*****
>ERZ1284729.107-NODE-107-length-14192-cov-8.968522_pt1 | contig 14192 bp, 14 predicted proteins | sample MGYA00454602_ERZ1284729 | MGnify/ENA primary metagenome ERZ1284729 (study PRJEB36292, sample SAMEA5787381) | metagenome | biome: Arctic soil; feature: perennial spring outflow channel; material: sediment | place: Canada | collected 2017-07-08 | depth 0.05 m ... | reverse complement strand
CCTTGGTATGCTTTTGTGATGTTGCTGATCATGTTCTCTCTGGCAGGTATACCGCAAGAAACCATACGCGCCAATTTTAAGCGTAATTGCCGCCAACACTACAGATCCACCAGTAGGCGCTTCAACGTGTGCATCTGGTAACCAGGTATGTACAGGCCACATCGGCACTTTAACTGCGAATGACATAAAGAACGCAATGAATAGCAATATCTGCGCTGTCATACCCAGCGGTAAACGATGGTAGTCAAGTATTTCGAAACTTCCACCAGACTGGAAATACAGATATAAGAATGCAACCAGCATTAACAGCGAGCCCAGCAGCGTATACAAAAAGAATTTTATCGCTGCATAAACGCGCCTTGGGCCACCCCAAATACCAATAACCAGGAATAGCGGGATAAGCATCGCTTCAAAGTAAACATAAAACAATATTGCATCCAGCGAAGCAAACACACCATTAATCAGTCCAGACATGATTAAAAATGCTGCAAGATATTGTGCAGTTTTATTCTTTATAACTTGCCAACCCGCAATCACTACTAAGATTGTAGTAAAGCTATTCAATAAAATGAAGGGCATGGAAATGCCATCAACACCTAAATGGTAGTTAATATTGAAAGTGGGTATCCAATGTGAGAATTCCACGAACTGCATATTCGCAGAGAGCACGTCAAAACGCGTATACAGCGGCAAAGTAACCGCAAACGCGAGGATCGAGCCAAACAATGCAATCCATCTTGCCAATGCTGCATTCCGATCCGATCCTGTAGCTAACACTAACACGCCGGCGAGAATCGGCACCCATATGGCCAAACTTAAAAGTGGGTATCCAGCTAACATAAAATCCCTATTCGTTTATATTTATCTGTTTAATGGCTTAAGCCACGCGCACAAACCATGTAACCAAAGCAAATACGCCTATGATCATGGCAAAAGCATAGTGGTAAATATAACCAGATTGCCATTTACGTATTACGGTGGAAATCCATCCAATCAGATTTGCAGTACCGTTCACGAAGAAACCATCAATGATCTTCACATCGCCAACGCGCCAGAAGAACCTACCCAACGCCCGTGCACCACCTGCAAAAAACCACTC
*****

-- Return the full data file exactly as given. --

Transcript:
>ERZ1284729.107-NODE-107-length-14192-cov-8.968522_pt1 | contig 14192 bp, 14 predicted proteins | sample MGYA00454602_ERZ1284729 | MGnify/ENA primary metagenome ERZ1284729 (study PRJEB36292, sample SAMEA5787381) | metagenome | biome: Arctic soil; feature: perennial spring outflow channel; material: sediment | place: Canada | collected 2017-07-08 | depth 0.05 m ... | reverse complement strand
CCTTGGTATGCTTTTGTGATGTTGCTGATCATGTTCTCTCTGGCAGGTATACCGCAAGAAACCATACGCGCCAATTTTAAGCGTAATTGCCGCCAACACTACAGATCCACCAGTAGGCGCTTCAACGTGTGCATCTGGTAACCAGGTATGTACAGGCCACATCGGCACTTTAACTGCGAATGACATAAAGAACGCAATGAATAGCAATATCTGCGCTGTCATACCCAGCGGTAAACGATGGTAGTCAAGTATTTCGAAACTTCCACCAGACTGGAAATACAGATATAAGAATGCAACCAGCATTAACAGCGAGCCCAGCAGCGTATACAAAAAGAATTTTATCGCTGCATAAACGCGCCTTGGGCCACCCCAAATACCAATAACCAGGAATAGCGGGATAAGCATCGCTTCAAAGTAAACATAAAACAATATTGCATCCAGCGAAGCAAACACACCATTAATCAGTCCAGACATGATTAAAAATGCTGCAAGATATTGTGCAGTTTTATTCTTTATAACTTGCCAACCCGCAATCACTACTAAGATTGTAGTAAAGCTATTCAATAAAATGAAGGGCATGGAAATGCCATCAACACCTAAATGGTAGTTAATATTGAAAGTGGGTATCCAATGTGAGAATTCCACGAACTGCATATTCGCAGAGAGCACGTCAAAACGCGTATACAGCGGCAAAGTAACCGCAAACGCGAGGATCGAGCCAAACAATGCAATCCATCTTGCCAATGCTGCATTCCGATCCGATCCTGTAGCTAACACTAACACGCCGGCGAGAATCGGCACCCATATGGCCAAACTTAAAAGTGGGTATCCAGCTAACATAAAATCCCTATTCGTTTATATTTATCTGTTTAATGGCTTAAGCCACGCGCACAAACCATGTAACCAAAGCAAATACGCCTATGATCATGGCAAAAGCATAGTGGTAAATATAACCAGATTGCCATTTACGTATTACGGTGGAAATCCATCCAATCAGATTTGCAGTACCGTTCACGAAGAAACCATCAATGATCTTCACATCGCCAACGCGCCAGAAGAACCTACCCAACGCCCGTGCACCACCTGCAAAAAACCACTC